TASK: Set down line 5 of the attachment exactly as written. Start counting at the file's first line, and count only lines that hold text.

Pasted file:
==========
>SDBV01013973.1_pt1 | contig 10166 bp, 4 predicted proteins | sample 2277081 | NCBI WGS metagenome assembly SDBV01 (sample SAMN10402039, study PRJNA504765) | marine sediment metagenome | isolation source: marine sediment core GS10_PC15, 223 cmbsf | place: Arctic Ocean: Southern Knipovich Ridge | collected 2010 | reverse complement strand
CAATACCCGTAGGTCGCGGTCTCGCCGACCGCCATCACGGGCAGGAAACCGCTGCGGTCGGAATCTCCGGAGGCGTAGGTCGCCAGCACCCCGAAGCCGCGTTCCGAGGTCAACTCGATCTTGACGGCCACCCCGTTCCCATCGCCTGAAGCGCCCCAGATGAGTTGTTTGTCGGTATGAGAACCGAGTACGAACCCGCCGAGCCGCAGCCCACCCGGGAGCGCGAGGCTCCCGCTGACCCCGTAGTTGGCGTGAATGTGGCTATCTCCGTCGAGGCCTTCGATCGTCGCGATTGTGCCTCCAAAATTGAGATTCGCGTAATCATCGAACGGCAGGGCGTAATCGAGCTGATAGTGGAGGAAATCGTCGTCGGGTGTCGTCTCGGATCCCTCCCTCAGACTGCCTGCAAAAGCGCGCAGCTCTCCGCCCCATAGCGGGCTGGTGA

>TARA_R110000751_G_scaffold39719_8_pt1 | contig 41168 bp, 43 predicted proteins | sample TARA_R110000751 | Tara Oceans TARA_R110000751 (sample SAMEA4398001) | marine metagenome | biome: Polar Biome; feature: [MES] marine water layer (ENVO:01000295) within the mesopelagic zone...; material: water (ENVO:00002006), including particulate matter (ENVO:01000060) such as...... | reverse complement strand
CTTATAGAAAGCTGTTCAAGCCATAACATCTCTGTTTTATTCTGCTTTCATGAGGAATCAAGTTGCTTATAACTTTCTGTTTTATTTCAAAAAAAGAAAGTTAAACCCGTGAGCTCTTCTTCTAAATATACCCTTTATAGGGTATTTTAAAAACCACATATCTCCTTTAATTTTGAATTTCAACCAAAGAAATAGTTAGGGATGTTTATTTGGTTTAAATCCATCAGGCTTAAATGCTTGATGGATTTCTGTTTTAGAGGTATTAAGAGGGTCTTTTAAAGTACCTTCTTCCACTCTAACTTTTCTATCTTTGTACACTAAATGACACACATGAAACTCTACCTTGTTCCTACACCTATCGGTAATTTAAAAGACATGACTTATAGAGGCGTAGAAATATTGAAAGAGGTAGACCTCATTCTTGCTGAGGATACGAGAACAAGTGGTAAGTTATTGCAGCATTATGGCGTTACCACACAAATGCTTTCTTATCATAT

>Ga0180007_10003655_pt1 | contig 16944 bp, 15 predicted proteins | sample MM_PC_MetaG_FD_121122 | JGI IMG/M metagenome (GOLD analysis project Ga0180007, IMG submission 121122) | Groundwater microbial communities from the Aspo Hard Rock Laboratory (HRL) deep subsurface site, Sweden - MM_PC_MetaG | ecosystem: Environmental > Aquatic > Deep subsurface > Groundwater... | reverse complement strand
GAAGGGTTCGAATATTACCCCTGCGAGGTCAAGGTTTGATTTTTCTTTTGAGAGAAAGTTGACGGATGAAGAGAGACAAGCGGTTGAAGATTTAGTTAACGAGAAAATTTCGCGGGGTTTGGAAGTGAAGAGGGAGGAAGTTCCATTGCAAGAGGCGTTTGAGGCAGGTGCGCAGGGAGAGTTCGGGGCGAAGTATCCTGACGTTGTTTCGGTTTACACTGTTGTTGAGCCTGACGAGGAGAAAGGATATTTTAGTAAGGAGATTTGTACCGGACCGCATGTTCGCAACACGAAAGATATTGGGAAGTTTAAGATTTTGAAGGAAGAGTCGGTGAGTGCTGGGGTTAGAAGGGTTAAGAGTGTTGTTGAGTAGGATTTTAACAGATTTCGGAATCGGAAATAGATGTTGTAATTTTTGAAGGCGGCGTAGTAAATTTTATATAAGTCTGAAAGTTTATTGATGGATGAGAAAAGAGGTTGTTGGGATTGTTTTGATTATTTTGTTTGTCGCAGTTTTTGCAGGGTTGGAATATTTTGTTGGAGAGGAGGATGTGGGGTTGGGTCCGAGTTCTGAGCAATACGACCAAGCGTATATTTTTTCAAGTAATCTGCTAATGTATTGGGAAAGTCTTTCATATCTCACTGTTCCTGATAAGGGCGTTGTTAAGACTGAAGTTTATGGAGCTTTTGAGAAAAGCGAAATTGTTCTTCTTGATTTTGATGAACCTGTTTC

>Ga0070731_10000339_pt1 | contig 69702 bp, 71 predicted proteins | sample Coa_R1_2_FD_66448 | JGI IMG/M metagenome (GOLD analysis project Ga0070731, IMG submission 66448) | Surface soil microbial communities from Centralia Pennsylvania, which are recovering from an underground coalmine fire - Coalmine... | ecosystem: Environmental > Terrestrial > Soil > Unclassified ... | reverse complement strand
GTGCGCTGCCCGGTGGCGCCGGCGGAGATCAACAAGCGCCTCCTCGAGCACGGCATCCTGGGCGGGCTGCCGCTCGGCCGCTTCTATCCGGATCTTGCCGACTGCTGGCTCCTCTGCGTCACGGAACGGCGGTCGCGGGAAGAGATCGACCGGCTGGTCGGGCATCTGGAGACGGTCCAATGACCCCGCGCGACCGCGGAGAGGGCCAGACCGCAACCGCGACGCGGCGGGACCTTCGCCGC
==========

>Ga0180007_10003655_pt1 | contig 16944 bp, 15 predicted proteins | sample MM_PC_MetaG_FD_121122 | JGI IMG/M metagenome (GOLD analysis project Ga0180007, IMG submission 121122) | Groundwater microbial communities from the Aspo Hard Rock Laboratory (HRL) deep subsurface site, Sweden - MM_PC_MetaG | ecosystem: Environmental > Aquatic > Deep subsurface > Groundwater... | reverse complement strand